Let me say that I agree (and I've said this before) that quality is important. Pieces should never catch on clothing, unravel, beads or stones shouldn't pop out of their bezels, tool marks should be filed or sanded, etc... these things speak to the quality of ones work and should be appropriately measured before offering that work to others.
Design and aesthetics of finished work, however, are a different beast all together. And I cannot say, with any certainty, to which the above conversation was directed. And, let's be real honest here.... quality is still more a matter of preference than irrefutable, universal fact. I have purchased handcrafted pieces that have kinks in the wire, the curves are a little wonky, or the weaves are not compressed. Why? Because those pieces tell me a story, which is more important than their perfection, or my perception of perfection.
So let's talk about the implied idea above that there's such a thing as over-production, that producing too many things in some predetermined time frame can somehow be damaging to, not only the quality, but the artistry or creativity.
While we can (and should) consider ourselves designers, artists or creatives, we are also, in many instances, business owners striving to support ourselves with our craft. And here's the thing: we shouldn't judge productivity as haste. As business owners, we have responsibilities to our families, our customers and our audience and, as such, we make certain demands on our time, including a consistent production of work. One of the most important things I've learned as a business owner is this: productivity is the key to any successful venture. Producing 50 pieces a month no more suggests a "rush" in our work than producing 5 pieces a month suggests care in the work.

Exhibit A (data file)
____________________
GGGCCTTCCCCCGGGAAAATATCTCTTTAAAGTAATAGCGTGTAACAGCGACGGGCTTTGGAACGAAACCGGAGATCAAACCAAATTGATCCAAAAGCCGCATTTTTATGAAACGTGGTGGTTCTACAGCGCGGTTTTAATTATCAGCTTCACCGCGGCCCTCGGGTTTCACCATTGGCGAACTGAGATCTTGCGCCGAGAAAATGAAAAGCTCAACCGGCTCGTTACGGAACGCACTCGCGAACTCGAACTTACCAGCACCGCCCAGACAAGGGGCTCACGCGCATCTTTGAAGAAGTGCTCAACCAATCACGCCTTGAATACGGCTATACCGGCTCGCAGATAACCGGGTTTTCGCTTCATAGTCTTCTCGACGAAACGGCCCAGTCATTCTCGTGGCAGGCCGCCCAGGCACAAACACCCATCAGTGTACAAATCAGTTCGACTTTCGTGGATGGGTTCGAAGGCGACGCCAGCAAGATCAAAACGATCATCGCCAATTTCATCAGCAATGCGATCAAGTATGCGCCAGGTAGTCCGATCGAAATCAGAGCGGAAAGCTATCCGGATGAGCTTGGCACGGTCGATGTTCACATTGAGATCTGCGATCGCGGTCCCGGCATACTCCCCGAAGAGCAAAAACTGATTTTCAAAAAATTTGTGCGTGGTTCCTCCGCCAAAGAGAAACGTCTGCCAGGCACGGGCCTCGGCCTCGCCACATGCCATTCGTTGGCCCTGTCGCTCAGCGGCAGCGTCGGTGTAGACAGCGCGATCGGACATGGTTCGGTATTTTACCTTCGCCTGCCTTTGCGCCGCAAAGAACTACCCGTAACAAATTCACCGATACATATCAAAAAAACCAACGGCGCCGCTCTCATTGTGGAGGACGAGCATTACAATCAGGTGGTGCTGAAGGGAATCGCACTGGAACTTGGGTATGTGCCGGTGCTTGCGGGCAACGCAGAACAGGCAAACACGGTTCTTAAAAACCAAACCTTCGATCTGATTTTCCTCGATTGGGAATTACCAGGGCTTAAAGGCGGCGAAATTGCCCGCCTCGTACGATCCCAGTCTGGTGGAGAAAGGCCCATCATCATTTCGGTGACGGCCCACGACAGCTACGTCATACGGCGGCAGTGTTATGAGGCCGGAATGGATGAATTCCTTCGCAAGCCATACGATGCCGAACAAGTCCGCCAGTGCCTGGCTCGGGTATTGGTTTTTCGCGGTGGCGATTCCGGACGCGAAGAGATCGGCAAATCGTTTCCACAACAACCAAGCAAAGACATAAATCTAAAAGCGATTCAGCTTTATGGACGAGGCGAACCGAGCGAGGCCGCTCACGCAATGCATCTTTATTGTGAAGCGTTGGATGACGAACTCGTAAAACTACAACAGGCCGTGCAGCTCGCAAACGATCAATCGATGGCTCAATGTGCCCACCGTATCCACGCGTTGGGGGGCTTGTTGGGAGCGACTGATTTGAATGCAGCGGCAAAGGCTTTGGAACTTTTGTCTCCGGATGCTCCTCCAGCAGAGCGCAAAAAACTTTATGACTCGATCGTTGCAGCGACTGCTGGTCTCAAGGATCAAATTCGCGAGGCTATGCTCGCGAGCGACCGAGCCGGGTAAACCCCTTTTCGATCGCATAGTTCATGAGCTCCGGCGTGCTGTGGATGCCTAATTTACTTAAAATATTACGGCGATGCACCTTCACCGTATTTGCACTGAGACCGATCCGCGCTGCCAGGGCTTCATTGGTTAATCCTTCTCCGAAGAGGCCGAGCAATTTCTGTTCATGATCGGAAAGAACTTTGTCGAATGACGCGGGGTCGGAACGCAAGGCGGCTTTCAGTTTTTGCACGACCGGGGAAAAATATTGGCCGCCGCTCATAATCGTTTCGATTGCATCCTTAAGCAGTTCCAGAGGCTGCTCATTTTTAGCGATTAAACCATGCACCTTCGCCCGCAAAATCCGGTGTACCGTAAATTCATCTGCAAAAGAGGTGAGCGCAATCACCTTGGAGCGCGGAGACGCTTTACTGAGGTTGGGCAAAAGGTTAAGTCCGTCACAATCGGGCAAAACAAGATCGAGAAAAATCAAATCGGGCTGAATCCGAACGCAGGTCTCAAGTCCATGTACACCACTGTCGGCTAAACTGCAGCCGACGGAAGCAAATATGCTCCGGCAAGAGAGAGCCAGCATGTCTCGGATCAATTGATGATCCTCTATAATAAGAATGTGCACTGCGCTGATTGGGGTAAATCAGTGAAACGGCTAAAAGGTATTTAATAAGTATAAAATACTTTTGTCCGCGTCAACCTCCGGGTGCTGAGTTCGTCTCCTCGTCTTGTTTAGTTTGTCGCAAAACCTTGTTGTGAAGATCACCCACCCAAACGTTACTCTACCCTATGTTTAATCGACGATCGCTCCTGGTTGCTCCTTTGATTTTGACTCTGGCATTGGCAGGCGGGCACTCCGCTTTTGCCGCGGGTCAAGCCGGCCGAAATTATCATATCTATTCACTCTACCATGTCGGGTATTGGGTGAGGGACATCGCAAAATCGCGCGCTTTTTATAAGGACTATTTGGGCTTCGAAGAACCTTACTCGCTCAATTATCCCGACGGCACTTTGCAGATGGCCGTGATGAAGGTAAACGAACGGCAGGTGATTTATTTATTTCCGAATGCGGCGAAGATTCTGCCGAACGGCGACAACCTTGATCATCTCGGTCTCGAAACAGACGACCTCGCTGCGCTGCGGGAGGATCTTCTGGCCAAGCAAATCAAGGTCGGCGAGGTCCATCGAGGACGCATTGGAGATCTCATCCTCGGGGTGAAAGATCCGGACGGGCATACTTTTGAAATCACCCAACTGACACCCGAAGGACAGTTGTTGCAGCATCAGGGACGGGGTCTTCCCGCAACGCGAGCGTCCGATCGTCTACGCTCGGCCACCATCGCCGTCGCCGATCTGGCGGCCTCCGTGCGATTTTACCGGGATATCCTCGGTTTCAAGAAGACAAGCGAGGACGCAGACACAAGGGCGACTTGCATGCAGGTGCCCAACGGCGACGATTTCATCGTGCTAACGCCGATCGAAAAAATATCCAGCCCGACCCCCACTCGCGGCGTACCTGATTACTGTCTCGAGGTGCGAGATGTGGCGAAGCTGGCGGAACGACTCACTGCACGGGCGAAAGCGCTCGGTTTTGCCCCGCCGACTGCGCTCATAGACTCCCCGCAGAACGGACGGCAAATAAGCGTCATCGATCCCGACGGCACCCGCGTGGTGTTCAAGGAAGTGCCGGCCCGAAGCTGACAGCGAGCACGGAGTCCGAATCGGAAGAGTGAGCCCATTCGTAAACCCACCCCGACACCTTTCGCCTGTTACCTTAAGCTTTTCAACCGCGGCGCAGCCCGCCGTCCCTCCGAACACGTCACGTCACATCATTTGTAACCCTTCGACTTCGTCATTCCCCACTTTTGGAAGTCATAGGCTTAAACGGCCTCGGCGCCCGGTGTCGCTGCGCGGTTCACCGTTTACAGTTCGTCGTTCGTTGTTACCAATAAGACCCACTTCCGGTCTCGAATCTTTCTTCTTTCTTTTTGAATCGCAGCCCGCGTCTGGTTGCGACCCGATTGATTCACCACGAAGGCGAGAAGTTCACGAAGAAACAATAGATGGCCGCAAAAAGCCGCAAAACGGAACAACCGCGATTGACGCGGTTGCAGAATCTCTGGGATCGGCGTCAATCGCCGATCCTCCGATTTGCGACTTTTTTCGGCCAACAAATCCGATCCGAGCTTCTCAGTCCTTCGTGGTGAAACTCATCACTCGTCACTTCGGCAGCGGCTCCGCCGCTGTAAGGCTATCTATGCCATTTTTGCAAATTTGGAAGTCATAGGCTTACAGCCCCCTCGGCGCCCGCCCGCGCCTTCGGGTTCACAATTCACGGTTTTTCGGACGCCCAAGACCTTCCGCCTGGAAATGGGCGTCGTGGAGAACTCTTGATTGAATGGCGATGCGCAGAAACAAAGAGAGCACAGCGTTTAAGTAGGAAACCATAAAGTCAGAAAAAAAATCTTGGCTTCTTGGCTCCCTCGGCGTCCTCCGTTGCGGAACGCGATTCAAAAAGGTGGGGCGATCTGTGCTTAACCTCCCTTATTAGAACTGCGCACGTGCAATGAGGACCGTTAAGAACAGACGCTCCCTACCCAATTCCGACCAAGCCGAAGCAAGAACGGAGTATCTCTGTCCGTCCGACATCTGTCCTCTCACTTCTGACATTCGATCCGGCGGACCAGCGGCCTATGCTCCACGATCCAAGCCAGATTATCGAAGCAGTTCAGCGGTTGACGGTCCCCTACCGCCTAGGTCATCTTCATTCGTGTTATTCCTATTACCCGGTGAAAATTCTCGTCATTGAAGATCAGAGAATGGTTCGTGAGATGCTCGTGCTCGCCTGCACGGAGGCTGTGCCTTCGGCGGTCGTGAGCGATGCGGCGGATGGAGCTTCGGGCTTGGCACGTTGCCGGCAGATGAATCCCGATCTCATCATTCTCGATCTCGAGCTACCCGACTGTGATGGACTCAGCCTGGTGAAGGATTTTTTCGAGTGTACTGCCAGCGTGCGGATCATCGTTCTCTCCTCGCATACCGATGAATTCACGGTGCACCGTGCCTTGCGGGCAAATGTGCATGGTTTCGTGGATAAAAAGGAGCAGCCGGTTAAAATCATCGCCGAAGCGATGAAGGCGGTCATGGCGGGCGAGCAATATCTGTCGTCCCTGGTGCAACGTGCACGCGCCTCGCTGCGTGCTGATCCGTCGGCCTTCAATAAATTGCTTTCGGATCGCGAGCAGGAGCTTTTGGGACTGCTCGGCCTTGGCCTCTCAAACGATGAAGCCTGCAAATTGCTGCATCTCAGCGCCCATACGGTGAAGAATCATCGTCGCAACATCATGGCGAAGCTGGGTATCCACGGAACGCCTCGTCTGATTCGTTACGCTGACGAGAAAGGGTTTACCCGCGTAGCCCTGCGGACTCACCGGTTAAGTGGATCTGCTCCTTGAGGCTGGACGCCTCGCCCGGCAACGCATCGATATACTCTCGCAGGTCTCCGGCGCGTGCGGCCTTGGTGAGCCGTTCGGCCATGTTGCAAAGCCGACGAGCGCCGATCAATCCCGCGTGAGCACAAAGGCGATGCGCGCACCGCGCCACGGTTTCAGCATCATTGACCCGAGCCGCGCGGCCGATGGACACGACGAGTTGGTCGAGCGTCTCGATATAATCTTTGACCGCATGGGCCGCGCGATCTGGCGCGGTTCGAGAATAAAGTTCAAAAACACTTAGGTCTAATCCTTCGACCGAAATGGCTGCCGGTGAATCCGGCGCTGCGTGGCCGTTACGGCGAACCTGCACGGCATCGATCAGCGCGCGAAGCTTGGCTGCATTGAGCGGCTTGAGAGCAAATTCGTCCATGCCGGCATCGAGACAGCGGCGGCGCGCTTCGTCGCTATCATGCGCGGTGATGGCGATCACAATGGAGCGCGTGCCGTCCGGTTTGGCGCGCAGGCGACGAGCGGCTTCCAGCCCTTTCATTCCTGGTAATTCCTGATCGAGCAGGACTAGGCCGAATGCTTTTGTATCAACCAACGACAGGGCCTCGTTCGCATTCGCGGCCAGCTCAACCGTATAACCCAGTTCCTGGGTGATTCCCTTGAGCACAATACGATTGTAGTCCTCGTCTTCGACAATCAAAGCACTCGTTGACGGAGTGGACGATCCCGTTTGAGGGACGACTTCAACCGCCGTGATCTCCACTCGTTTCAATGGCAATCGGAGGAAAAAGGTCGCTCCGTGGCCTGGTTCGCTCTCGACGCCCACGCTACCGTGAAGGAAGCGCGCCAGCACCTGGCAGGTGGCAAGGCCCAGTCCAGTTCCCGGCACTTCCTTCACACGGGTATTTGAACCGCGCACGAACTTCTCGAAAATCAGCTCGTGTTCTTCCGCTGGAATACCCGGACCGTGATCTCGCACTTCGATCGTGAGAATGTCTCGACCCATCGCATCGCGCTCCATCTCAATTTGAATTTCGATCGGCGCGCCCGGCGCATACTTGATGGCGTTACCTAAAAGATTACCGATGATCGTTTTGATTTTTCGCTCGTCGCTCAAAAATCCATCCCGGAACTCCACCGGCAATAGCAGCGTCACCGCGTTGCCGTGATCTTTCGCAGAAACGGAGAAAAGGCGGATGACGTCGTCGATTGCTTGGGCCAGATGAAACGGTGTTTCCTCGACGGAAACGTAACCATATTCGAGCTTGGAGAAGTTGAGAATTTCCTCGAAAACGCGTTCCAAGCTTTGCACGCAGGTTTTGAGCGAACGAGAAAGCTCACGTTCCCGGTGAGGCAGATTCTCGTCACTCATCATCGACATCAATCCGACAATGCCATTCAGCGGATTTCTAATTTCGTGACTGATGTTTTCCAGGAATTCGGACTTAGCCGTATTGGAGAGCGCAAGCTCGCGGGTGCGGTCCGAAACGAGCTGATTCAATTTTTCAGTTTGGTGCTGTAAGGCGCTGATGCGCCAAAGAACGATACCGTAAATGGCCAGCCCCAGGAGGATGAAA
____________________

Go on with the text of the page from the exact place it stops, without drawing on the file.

I know, I know. Talking about money feels icky to many artists. There's this idea that artists should somehow sacrifice their livelihood for their craft... the whole "starving artist" ideology that serves (seriously) no one at all. So, words like "productivity" rub folks the wrong way. I get it.
And you don't have to sacrifice quality or artistry to meet those productivity goals you've set for yourself. You simply have to know how to save time (your most important resource) where you can, how to batch processes and streamline work flow. That someone can complete a piece two hours faster than someone else should never imply the work is somehow less. Of course we should never sacrifice quality, or cut corners to meet deadlines. But neither should we assume quality is lacking due to the speed of production.
So, quality vs quantity? The two are neither mutually exclusive nor inclusive of one another. It's for the artist and their customer to decide.
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